A Local Christmas Dinner
We’ve got a lot to thank the Victorians for. Apart from changing the face of industry as we know it, inventing the steam train, postage stamps, rubber tyres, concrete, flushing toilets, and the London Underground (to mention only a few of the ideas we still use), it was the Victorians who really created Christmas; or at least the Christmas we know and love today.
As for Christmas dinner, is there any other time of the year when family and friends are so happy to gather together and enjoy good food, good drink, and good company? This is the meal of meals, the one that needs to beat all others in terms of size and splendour, and everyone knows what it includes – there has to be turkey, stuffing, Brussels sprouts, gravy, cranberry sauce, parsnips, roast potatoes, carrots… and to finish there must be mince pies, or a Christmas pudding with brandy sauce.
But it wasn’t always this way. The ‘traditional’ Christmas dinner has evolved greatly over the last hundred years or so. Turkey only became the favourite meat after Queen Victoria was said to have chosen it for her Christmas fare; before that it had been goose, or perhaps rabbit. The middle classes wanted to follow the queen’s trend, so they began using turkey as their centrepiece instead. And of course, as more people bought it, turkey became cheaper, so the poorer classes could get in on the act too. Today, around 90% of Christmas dinners include turkey, making it by far the most popular meat to eat on 25th December.
Potatoes are yet another addition to the menu by Queen Victoria (although she ate them mashed rather than roasted; the poorer classes couldn’t afford to ‘waste’ the butter and milk required make a good, creamy mash, so they were the ones who began roasting the spuds instead since goose fat was plentiful). The idea caught on, and potatoes, which had been used to bulk out stews and soups and were really only eaten by the lower classes, were soon embraced by everyone when it came to Christmas lunch.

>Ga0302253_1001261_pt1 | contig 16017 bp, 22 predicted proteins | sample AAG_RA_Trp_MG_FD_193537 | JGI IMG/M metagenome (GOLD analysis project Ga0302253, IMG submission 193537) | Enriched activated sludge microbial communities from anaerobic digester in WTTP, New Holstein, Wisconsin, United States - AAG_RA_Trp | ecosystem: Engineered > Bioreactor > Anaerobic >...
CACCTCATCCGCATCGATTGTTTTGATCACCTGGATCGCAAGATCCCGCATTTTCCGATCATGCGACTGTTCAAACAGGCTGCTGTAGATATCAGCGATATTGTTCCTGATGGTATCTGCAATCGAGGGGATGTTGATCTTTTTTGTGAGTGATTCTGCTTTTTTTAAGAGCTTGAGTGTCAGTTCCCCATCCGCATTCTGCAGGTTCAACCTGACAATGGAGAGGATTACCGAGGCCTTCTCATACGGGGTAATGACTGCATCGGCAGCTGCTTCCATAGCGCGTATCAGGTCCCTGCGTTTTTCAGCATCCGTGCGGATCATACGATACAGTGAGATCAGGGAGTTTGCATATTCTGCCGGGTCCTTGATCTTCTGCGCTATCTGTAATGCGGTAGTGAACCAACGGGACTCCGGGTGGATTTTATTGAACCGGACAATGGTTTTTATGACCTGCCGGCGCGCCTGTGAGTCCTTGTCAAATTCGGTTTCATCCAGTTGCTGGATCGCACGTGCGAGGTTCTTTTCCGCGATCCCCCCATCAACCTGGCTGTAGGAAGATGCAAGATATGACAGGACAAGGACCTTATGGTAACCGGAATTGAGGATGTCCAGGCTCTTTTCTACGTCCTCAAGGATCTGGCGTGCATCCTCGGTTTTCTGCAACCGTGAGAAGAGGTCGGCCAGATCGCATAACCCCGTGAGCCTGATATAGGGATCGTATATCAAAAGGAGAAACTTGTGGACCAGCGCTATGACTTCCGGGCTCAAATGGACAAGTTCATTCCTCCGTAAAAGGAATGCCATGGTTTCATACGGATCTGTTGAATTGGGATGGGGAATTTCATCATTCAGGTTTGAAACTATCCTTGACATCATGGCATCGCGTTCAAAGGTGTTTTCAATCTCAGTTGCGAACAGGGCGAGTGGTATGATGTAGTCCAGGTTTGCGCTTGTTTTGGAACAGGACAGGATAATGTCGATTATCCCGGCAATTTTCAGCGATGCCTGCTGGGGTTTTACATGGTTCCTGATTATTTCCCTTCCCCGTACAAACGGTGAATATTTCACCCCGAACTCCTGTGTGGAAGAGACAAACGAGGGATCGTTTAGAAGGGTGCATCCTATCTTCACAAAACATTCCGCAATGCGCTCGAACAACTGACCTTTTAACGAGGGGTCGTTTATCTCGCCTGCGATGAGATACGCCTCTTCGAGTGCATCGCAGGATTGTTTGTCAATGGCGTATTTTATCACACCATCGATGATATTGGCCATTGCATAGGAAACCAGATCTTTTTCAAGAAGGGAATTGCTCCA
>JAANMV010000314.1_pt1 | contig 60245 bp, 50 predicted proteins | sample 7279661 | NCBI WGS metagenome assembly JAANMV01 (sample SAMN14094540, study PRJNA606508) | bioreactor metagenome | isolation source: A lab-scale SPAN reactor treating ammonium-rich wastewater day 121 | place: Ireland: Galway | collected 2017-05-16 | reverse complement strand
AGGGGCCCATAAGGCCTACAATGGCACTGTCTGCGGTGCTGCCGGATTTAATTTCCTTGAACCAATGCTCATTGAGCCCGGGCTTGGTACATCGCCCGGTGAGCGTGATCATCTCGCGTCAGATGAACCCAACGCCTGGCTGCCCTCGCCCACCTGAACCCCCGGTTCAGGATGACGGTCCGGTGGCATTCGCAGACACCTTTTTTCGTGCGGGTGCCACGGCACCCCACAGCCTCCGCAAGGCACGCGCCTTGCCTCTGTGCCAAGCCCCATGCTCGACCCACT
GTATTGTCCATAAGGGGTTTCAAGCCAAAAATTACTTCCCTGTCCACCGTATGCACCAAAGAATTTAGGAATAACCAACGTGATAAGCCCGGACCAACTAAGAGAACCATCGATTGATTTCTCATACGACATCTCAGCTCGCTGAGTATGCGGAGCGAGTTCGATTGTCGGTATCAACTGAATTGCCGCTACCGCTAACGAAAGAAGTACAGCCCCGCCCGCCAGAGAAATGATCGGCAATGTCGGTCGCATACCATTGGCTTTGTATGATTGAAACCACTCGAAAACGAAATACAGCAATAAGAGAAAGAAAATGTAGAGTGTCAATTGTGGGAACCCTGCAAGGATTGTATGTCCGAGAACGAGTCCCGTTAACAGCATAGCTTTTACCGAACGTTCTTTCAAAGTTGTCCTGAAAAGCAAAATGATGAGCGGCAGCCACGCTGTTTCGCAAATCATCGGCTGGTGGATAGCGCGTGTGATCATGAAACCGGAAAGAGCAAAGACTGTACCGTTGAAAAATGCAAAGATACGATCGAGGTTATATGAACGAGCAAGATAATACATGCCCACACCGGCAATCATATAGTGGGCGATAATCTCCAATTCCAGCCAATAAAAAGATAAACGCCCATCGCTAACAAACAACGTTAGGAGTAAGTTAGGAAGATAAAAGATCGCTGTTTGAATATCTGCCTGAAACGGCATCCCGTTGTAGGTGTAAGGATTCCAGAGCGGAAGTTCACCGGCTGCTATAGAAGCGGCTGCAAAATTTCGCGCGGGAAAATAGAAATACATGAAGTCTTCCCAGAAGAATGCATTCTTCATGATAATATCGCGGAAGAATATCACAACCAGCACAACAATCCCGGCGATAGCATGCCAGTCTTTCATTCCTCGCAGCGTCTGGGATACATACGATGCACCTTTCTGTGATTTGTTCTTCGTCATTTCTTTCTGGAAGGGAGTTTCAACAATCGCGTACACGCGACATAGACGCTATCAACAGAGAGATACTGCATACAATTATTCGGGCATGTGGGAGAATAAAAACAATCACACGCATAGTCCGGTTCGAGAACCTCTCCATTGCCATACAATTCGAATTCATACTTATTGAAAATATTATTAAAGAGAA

The classic Christmas veggie has to be Brussels sprouts. Love ’em or hate ’em, Christmas isn’t Christmas without ’em… They can be pretty controversial, but try to serve lunch on 25th December without them and you could be looking at mutiny! Over 750 million of the little green sprouts are eaten at Christmas, and they date back far further than turkey or potatoes; they’ve been around for 400 years (coming, as the name suggests, from Belgium). They were initially used at Christmas because of their hardy nature, meaning they were easy to grow in the winter months.
Mince pies are wonderful things. Crumbly, fruity, sweet, and filled with spices, this is the ultimate Christmas treat. The name is confusing though, or at least it is today, conjuring up images of savoury minced meat mixed with sweet pastry for the uninitiated. However, that is exactly what they once were! The recipe was brought back from the Middle East by the Crusaders, and it was ideal for those who couldn’t afford to stop work during the festivities, as it was an all in one meal on the go. Olive Cromwell despised the little pies, saying they were too decadent for his Puritans, so he banned them, making it illegal to eat them on Christmas Day. Amusingly, this law has never actually been abolished!
As for our own Christmas dinners, we all have our special family traditions and our own ways of doing things that are passed down from generation to generation. Everyone thinks their roasties are the best, their way of serving the turkey is the only way, and their little quirks when it comes to pudding is the ultimate in Christmas cuisine. That’s what makes Christmas. But one tradition that we should all get behind is shopping locally for our Christmas produce. After all, this is the most important meal of the year, so you want to ensure it is absolutely perfect.
The supermarket is not the only place you can go to find your turkey and all the trimmings. In fact, we suggest shopping around and looking at your local butcher, baker, grocer, and farm shop – you can often order in advance and pick everything up just before the big day, saving you time queuing in a supermarket, and giving you the freshest food possible. You won’t find yourself running out of time and fighting over the last bag of sprouts if you do it this way.